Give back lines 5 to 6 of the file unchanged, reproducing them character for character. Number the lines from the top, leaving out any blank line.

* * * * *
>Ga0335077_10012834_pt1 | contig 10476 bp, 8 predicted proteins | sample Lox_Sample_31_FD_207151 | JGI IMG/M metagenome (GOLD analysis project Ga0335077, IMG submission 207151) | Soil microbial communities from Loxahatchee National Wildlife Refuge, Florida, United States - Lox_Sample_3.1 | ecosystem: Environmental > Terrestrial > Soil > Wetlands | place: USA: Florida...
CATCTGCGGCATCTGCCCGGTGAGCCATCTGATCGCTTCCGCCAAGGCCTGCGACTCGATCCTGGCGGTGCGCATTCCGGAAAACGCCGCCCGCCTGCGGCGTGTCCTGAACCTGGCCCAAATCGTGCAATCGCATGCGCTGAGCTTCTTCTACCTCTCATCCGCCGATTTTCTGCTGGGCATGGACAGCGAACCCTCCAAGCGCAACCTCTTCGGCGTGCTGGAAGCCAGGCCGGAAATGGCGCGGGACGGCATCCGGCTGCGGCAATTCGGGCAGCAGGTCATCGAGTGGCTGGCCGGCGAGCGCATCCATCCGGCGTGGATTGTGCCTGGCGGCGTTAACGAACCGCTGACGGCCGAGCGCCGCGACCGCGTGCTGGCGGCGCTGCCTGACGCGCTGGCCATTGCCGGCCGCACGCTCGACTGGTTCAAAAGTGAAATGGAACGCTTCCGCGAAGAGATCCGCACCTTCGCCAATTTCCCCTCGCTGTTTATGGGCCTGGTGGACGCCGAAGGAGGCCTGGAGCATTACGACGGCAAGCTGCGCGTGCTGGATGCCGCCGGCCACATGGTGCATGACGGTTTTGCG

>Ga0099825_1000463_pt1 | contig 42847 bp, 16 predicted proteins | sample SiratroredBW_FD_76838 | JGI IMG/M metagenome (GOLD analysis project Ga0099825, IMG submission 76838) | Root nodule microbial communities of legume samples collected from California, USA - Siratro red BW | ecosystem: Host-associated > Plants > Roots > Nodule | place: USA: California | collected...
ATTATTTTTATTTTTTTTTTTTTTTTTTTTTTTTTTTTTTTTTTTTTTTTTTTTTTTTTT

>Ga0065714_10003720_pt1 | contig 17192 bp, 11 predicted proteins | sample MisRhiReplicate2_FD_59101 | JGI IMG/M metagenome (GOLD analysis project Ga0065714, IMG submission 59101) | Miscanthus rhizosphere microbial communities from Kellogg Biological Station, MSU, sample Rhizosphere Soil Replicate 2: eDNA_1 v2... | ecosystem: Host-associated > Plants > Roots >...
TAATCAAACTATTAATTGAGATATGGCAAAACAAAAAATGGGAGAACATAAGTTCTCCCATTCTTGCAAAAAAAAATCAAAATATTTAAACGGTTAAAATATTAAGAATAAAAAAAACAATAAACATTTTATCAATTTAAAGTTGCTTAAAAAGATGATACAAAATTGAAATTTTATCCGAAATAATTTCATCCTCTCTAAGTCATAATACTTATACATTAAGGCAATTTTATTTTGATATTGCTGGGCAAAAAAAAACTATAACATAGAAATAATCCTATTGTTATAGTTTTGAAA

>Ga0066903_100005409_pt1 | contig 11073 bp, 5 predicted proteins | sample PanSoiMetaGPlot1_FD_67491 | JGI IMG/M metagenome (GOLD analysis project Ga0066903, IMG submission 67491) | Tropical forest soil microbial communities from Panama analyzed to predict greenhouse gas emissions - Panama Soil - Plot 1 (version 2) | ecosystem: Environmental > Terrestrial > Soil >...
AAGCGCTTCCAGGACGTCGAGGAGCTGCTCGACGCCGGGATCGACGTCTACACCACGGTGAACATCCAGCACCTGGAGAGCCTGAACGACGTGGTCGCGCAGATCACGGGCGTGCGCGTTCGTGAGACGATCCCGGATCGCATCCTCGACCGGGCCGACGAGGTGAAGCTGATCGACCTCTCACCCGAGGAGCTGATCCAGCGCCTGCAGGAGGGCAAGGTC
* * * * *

>Ga0065714_10003720_pt1 | contig 17192 bp, 11 predicted proteins | sample MisRhiReplicate2_FD_59101 | JGI IMG/M metagenome (GOLD analysis project Ga0065714, IMG submission 59101) | Miscanthus rhizosphere microbial communities from Kellogg Biological Station, MSU, sample Rhizosphere Soil Replicate 2: eDNA_1 v2... | ecosystem: Host-associated > Plants > Roots >...
TAATCAAACTATTAATTGAGATATGGCAAAACAAAAAATGGGAGAACATAAGTTCTCCCATTCTTGCAAAAAAAAATCAAAATATTTAAACGGTTAAAATATTAAGAATAAAAAAAACAATAAACATTTTATCAATTTAAAGTTGCTTAAAAAGATGATACAAAATTGAAATTTTATCCGAAATAATTTCATCCTCTCTAAGTCATAATACTTATACATTAAGGCAATTTTATTTTGATATTGCTGGGCAAAAAAAAACTATAACATAGAAATAATCCTATTGTTATAGTTTTGAAA